Two weeks later in the bowels of the MoMA, plush red chairs sunk below the audience of hundreds in the darkened theater. A voice filled the room.
“Tina, do you know how language is created?”
Antolini took the stage, long legs clad in brown leather boots. Clipboard in hand, she began her answer.
Over the speakers tumbled a cacophony of voices: “whatever,” “what-ever,” “whatevs”. Antolini, clipboard in hand, stood spotlighted on stage, rich voice dipping and skating over vowels to weave recordings together. Scraps of interviews surfaced. Cher Horowitz’s voice from the 90s Valley Girl classic Clueless rang out. Then the voice of Jesse Sheidlower, North American Editor-at-Large of the Oxford English Dictionary, cut to the heart of the matter:
The first appearance of ‘whatever’ in print comes from a Department of Defense Handbook provided to prisoners of war returning from Vietnam, said Sheidlower. It was defined, for the uninitiated, as ‘that’s what I meant’.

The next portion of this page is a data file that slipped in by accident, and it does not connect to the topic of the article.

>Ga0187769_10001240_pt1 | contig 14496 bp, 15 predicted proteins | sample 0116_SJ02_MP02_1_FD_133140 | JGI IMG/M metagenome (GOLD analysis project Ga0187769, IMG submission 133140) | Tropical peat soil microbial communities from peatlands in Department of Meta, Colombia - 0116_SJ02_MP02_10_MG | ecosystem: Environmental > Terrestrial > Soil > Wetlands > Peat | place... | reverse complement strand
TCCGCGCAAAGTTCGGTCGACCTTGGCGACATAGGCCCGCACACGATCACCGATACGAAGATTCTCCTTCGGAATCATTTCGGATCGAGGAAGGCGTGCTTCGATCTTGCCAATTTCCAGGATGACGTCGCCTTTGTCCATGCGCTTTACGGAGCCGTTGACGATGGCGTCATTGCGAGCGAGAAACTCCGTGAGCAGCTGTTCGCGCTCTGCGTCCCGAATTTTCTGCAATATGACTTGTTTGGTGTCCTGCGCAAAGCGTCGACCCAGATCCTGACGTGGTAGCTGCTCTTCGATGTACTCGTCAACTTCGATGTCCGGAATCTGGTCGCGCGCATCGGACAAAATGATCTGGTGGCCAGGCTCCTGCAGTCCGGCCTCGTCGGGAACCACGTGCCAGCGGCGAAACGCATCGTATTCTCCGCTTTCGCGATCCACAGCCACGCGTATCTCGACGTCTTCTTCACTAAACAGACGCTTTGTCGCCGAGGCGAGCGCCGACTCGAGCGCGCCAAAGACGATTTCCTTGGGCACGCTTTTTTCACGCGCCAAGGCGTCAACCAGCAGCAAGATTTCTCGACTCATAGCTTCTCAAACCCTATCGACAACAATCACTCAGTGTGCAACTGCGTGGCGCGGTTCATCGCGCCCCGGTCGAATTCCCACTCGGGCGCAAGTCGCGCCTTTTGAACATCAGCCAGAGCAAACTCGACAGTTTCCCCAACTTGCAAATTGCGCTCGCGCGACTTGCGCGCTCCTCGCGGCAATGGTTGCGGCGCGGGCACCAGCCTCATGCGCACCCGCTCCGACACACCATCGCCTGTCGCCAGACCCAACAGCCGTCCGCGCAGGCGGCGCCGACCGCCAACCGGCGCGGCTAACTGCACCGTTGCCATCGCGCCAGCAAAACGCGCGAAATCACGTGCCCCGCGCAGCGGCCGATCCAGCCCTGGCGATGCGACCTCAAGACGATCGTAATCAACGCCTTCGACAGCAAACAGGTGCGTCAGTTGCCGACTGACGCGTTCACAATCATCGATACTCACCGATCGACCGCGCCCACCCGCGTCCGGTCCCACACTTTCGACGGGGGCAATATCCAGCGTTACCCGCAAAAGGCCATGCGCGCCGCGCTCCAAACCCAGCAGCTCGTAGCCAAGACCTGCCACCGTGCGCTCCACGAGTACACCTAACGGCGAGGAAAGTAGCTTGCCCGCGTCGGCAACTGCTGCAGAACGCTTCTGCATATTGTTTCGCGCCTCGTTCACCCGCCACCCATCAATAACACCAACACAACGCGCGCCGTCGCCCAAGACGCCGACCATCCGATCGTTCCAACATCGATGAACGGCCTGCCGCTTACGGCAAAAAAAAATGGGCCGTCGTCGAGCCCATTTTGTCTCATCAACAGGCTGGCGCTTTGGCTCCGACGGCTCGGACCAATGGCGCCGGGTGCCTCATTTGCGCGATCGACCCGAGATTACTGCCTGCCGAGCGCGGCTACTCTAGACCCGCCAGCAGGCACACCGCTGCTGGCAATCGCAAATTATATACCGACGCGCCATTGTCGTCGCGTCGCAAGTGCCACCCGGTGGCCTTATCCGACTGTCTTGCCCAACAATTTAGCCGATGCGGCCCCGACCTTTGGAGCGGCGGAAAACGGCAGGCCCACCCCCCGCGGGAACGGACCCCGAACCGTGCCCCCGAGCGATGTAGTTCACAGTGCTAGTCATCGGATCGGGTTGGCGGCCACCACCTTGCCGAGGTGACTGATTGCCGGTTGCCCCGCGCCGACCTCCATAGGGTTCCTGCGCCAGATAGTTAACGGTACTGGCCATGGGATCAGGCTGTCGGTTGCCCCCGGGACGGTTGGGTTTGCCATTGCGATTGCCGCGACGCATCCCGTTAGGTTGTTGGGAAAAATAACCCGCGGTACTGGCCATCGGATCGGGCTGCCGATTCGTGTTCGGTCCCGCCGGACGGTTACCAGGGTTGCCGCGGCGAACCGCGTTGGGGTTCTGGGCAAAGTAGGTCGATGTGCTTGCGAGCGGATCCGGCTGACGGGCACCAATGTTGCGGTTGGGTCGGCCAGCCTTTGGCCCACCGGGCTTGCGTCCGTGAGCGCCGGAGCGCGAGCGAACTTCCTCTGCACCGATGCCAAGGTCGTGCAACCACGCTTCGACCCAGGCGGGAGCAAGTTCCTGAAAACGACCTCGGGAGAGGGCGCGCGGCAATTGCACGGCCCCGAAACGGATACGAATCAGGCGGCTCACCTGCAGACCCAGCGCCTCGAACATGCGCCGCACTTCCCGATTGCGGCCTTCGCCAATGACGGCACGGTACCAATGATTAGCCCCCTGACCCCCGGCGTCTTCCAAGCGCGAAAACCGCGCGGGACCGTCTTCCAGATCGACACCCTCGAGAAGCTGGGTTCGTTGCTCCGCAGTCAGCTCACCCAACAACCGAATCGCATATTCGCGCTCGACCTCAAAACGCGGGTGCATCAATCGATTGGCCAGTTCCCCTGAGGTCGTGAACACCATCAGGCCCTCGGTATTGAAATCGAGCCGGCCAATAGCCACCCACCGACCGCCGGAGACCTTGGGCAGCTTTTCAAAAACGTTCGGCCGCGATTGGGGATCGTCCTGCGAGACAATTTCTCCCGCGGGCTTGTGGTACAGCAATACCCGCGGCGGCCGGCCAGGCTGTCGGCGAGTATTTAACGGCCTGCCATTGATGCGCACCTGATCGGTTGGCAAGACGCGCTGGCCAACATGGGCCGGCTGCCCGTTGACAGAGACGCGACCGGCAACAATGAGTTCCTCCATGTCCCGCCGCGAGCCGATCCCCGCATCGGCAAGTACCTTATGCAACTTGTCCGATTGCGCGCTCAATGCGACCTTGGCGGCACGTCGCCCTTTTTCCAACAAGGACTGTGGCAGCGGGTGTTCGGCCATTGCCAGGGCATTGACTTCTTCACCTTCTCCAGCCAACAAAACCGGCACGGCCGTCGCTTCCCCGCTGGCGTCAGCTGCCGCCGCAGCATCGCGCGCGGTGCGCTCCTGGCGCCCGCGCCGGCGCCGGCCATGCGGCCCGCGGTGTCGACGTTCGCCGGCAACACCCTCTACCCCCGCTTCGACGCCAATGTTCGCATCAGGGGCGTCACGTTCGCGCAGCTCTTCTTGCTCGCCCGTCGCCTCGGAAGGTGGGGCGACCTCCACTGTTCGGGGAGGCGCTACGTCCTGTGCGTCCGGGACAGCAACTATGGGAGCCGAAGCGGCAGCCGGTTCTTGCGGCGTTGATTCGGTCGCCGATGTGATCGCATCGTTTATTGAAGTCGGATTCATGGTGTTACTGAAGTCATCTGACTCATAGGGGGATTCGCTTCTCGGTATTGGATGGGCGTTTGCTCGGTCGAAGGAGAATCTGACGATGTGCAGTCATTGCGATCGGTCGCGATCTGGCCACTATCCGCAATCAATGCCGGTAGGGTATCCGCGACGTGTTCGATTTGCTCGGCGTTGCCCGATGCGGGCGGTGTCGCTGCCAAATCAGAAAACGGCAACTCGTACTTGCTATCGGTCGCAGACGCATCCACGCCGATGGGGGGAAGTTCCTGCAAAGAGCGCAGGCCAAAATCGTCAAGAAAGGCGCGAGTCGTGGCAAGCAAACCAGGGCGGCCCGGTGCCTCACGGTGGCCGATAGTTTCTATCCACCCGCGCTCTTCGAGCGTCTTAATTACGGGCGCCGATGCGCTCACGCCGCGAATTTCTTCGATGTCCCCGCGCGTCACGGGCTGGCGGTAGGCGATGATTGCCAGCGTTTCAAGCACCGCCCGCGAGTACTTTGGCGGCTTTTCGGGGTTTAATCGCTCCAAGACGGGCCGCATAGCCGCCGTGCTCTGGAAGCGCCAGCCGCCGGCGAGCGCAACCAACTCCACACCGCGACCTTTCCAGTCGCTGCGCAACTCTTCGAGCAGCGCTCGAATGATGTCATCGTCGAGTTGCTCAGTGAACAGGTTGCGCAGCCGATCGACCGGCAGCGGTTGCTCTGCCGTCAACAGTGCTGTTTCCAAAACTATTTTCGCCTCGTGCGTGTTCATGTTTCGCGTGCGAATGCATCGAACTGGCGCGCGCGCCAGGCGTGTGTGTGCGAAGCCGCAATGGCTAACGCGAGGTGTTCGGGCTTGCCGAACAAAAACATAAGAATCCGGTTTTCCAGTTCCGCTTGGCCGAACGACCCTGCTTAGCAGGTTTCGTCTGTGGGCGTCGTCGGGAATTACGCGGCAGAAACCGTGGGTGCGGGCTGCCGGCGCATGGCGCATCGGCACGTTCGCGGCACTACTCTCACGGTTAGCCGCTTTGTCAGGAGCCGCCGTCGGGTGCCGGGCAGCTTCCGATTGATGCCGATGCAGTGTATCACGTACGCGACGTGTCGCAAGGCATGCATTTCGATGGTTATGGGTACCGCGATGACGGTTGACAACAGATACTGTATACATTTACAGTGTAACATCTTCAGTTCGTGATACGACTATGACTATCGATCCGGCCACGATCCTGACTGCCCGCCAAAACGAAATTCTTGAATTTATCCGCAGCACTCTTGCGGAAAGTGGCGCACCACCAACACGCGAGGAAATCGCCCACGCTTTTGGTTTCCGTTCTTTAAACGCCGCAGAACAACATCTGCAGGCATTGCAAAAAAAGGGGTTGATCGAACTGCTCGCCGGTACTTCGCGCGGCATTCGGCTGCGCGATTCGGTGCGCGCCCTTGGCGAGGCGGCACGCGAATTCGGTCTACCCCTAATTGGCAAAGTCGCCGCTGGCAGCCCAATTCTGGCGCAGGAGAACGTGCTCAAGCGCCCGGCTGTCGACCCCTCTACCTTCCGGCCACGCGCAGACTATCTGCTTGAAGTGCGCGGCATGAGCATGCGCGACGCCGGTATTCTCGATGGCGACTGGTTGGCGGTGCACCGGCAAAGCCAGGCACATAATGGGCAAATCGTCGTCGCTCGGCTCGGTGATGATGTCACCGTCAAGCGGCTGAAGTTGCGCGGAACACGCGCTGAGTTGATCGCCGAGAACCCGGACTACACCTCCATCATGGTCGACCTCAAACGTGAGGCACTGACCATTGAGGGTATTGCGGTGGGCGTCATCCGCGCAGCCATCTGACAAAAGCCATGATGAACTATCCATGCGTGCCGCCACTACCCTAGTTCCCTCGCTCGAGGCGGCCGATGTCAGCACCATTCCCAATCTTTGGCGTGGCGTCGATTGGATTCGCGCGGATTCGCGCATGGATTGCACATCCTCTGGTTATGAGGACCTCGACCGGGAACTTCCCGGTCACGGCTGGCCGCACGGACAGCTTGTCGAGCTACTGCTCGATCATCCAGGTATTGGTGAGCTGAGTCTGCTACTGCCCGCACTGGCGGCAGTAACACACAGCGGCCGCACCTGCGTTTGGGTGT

Antolini’s mash-up of radio and performance was an experiment. Each voice was a single vision, which Antolini then assembled in order to tackle a greater truth.
The same process is at the heart of the UnionDocs Collaborative. No one knew exactly what a bunch of strangers, A/V equipment, and time would bring, but it has worked out better than any of them had anticipated.
“What’s happening now is that we are lacing expectations into what we do,” said member Robbie Wilkins. “And we’re trying to figure out what’s next.”
For more about UnionDocs, go to www.uniondocs.org.